This Day in History: November 4- Lincoln and Todd
This Day In History: November 4, 1842
On November 4, 1842, a struggling lawyer named Abraham Lincoln married the well-to-do Mary Todd, a Kentucky native like her new husband. The small wedding took place at the home of Mary’s sister in Springfield, Illinois.
Mary Todd met Abraham Lincoln in late 1839, when she moved from her home in Lexington, Kentucky to her sister Mrs. Ninian Edwards’ home in Springfield, Illinois. At a cotillion held shortly after her arrival, the 30 year-old Lincoln approached the new girl in town and reportedly said, “Miss Todd, I want to dance with you the worst way.”
Mary, who was ten years his junior, was immediately taken by the gangly, yet sweet, lawyer from her home state. Her family, who had hoped to see her marry better, tried to discourage the match, but to no avail. When Abraham proposed, Mary quickly accepted.
But it was a rocky road to the altar. Lincoln ended their relationship and the engagement in 1841, but the couple abruptly reunited in the fall of 1842 and almost immediately got married. Their wedding was a last minute decision, and many of their friends and family didn’t know about it until it was a done deal. Even today many people question – why so sudden after breaking off the relationship?
It’s a well-known fact that Lincoln didn’t consider himself prime marriage material. A lady he was very taken with had died, and he’d had one broken engagement in the past. The gun-shy Abe had wrote to a friend, “I have now come to the conclusion never again to think of marrying, and for this reason; I can never be satisfied with anyone who would be blockhead enough to have me.”
Nevertheless, Abe began courting Mary Todd, but all evidence suggests he had a change of heart as he was really in love with Matilda Edwards, who was also living at Ninian Edwards’ home. To make things even more awkward, Lincoln’s best friend Joshua Speed was also interested in Matilda (in the end she rejected both of them).
When Abe tried to break up with Mary, she did not take it well, and Lincoln was taken aback by her reaction. He kissed her, and she construed this as a reconciliation. She released him from this obligation, but the thought that he caused Mary humiliation and heartbreak ate away at him so badly that he eventually returned to her in late 1842 (after receiving assurances from his newly-wed friend Speed that marriage really wasn’t all that bad).
There are those that suggest the Lincolns married in haste because the bride was already pregnant, and the wedding was thrown together so rapidly for that reason. Some theorize that Todd “seduced” poor Abe and forced him into a loveless marriage that he wanted no part of. As for their son, Robert, he was born nine months to the day after their wedding, not “prematurely,” so if Marry Todd really did use a pregnancy to get him to marry her as some claim, Robert would have had to come very late for her to have known, or she’d have had to simply lie to Abe and hope she got pregnant right away. Given they were separated until almost literally the day of the wedding, it seems unlikely that Abe would have believed such an obvious lie; no woman could know she was pregnant so quickly.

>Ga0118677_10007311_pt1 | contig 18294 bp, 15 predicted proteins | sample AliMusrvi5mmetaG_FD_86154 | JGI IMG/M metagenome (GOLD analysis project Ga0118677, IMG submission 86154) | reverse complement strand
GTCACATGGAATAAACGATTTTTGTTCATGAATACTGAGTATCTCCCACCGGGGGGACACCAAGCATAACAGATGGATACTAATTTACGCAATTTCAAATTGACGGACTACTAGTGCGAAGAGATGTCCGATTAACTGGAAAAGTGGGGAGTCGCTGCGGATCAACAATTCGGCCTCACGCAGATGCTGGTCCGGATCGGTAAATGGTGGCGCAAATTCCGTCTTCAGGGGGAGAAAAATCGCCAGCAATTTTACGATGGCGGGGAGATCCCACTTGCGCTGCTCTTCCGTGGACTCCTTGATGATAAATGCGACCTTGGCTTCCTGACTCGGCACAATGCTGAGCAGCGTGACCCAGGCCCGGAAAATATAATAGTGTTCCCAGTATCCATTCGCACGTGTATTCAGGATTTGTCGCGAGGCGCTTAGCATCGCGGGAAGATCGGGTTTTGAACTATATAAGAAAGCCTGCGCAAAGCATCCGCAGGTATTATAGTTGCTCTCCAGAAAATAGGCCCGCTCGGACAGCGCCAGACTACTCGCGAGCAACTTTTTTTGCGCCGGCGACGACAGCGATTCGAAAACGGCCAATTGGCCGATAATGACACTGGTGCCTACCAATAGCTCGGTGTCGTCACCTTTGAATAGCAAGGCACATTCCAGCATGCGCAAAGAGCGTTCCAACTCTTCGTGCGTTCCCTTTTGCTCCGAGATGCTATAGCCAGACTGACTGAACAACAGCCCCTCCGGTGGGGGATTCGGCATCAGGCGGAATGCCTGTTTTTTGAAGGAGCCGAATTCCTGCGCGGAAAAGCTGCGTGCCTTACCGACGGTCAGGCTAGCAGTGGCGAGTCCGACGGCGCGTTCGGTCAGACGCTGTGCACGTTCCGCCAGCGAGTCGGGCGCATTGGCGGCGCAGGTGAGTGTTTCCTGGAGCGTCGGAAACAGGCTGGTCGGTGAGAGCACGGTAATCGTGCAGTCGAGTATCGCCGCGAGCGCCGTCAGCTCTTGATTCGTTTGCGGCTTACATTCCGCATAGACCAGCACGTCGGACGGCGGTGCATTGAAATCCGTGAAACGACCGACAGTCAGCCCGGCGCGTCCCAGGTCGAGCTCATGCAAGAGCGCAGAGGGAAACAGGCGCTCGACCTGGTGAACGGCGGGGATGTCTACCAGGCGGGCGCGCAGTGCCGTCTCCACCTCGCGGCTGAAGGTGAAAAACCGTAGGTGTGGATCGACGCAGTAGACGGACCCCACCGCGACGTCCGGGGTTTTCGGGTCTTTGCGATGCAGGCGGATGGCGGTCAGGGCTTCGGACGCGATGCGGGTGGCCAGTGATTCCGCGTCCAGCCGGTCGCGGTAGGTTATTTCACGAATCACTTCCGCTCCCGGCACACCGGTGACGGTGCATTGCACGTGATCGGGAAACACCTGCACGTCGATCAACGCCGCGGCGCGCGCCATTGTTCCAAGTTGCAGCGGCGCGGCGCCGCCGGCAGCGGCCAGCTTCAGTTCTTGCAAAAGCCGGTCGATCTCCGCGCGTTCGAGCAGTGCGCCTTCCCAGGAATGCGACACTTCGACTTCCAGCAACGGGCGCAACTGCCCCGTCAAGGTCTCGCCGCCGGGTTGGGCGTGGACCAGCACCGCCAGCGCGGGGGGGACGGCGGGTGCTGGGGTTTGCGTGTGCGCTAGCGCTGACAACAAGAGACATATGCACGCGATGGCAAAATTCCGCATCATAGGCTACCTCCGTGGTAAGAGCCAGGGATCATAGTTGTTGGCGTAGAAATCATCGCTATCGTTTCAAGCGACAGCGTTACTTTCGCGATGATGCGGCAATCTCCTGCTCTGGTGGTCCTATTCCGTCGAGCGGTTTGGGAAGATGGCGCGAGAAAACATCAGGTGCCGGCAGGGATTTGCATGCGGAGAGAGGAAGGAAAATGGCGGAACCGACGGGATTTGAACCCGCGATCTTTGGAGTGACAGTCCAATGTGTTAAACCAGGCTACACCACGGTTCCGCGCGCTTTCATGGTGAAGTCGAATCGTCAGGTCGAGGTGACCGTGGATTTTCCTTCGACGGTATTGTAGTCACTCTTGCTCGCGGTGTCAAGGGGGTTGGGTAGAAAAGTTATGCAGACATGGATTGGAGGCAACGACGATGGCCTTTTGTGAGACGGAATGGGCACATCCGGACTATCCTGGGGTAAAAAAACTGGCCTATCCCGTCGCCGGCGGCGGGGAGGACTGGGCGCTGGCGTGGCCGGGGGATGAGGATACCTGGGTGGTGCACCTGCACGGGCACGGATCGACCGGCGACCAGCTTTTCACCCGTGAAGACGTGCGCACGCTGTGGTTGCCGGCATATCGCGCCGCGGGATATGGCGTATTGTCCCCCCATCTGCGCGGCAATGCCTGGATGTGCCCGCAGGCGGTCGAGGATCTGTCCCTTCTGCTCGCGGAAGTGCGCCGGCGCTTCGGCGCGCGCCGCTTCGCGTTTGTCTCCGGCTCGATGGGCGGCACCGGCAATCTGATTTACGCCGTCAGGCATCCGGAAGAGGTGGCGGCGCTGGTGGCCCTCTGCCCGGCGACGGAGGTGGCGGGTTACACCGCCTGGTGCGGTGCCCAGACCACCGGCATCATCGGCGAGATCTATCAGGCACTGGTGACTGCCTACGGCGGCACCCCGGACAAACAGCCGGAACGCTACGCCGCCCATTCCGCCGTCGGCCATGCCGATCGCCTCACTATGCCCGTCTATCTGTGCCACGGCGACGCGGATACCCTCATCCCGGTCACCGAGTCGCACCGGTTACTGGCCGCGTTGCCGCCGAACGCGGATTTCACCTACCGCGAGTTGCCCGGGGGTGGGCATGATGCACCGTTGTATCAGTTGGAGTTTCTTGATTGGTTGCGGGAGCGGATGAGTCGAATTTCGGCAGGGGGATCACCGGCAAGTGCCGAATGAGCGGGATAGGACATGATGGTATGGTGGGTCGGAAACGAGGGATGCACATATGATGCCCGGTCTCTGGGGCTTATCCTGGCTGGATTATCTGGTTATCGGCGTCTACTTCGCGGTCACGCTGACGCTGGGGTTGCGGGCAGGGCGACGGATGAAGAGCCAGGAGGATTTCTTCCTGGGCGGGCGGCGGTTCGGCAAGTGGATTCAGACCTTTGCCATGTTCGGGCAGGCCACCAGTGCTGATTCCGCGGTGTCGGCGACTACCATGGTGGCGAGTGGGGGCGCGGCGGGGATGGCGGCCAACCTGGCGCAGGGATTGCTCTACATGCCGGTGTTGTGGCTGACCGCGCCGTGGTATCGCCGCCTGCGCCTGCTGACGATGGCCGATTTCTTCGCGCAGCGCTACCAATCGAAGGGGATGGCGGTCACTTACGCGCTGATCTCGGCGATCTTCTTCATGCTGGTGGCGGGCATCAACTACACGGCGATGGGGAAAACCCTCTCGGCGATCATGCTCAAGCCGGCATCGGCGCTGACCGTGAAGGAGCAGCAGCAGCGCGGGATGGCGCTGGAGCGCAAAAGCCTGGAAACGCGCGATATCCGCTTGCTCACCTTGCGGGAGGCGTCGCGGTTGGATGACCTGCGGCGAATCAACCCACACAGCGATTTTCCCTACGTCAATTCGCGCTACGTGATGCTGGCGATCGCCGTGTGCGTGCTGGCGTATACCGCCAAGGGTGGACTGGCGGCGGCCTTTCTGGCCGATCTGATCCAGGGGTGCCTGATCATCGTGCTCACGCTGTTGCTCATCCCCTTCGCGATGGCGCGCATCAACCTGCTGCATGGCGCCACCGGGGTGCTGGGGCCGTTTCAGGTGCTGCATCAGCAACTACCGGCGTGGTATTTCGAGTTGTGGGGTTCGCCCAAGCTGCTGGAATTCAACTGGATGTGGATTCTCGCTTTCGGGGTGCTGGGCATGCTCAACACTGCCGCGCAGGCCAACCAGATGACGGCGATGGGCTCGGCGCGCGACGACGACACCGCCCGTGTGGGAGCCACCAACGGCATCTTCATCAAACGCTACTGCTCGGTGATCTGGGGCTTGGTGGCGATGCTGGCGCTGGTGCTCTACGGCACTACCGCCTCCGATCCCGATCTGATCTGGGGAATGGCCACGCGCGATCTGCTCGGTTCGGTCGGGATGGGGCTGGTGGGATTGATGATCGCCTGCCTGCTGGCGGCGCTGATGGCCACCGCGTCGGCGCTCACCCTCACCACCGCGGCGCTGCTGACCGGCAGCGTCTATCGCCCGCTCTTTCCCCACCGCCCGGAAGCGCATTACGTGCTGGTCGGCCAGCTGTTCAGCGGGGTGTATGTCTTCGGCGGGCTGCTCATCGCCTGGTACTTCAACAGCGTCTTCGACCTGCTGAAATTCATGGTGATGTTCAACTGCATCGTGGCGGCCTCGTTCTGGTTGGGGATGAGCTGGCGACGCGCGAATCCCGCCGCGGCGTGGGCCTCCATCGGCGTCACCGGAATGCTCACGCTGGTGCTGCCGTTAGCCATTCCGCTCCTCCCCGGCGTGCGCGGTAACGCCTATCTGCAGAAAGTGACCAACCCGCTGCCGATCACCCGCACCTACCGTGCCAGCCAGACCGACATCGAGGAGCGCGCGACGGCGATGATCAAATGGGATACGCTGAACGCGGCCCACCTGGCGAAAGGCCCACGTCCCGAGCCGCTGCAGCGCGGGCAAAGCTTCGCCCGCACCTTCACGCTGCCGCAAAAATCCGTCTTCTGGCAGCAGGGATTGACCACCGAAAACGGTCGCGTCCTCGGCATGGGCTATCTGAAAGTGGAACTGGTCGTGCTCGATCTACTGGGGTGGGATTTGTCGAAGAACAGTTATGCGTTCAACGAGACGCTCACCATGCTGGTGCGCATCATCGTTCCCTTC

As for the idea that simply sleeping with Todd would have compelled Lincoln to marry her, this also seems implausible, though not as much as the pregnancy notion. Lincoln is known to have visited at least one prostitute before as many a young man in his era did, so simply sleeping with a woman (apparently) for him wasn’t a guarantee that he’d have to marry her. Of course, Marry Todd was from a well-to-do family, and certainly not a prostitute, so perhaps this would have made a difference to Abe if he did sleep with her before they got married.
Whatever the case, his best man on his wedding day claimed he “looked like a man going to the slaughter” and he supposedly referred to Todd as “the devil” on the way to the wedding. In another account many years later, after a man sought retribution with Lincoln over his wife’s behavior (including beating the man with a broom), Lincoln said to him “Taggart, I’ve been putting up with her for the past 15 years, can you not put up with her for just 5 minutes for our friendship’s sake?”
Of course, much has been written about what a shrew Mary Todd was, but living with a perpetually depressed (and occasionally suicidal) Honest Abe couldn’t have been a barrel of laughs either. Lincoln biographer William E. Barton pointed out:
It is possible to prove on the testimony of unimpeached witnesses that Lincoln loved his wife passionately, and that he did not love her at all; that he married Mary Todd because he loved her and had already answered in his own heart all his previous questions and misgivings, and that he married her because she and her relatives practically compelled him to do so, and that he went to the marriage altar muttering that he was going to hell; that Mary Todd not only admired Abraham Lincoln, but loved him with a beautiful and wifely devotion, and that she hated him and never ceased to wreak revenge upon him for having once deserted her upon the eve of their announced marriage.
Like any other marriage, the only people who know for sure are the spouses themselves, who, until someone invents a time machine, can’t be asked.
If you liked this article, you might also enjoy our new popular podcast, The BrainFood Show (iTunes, Spotify, Google Play Music, Feed), as well as:
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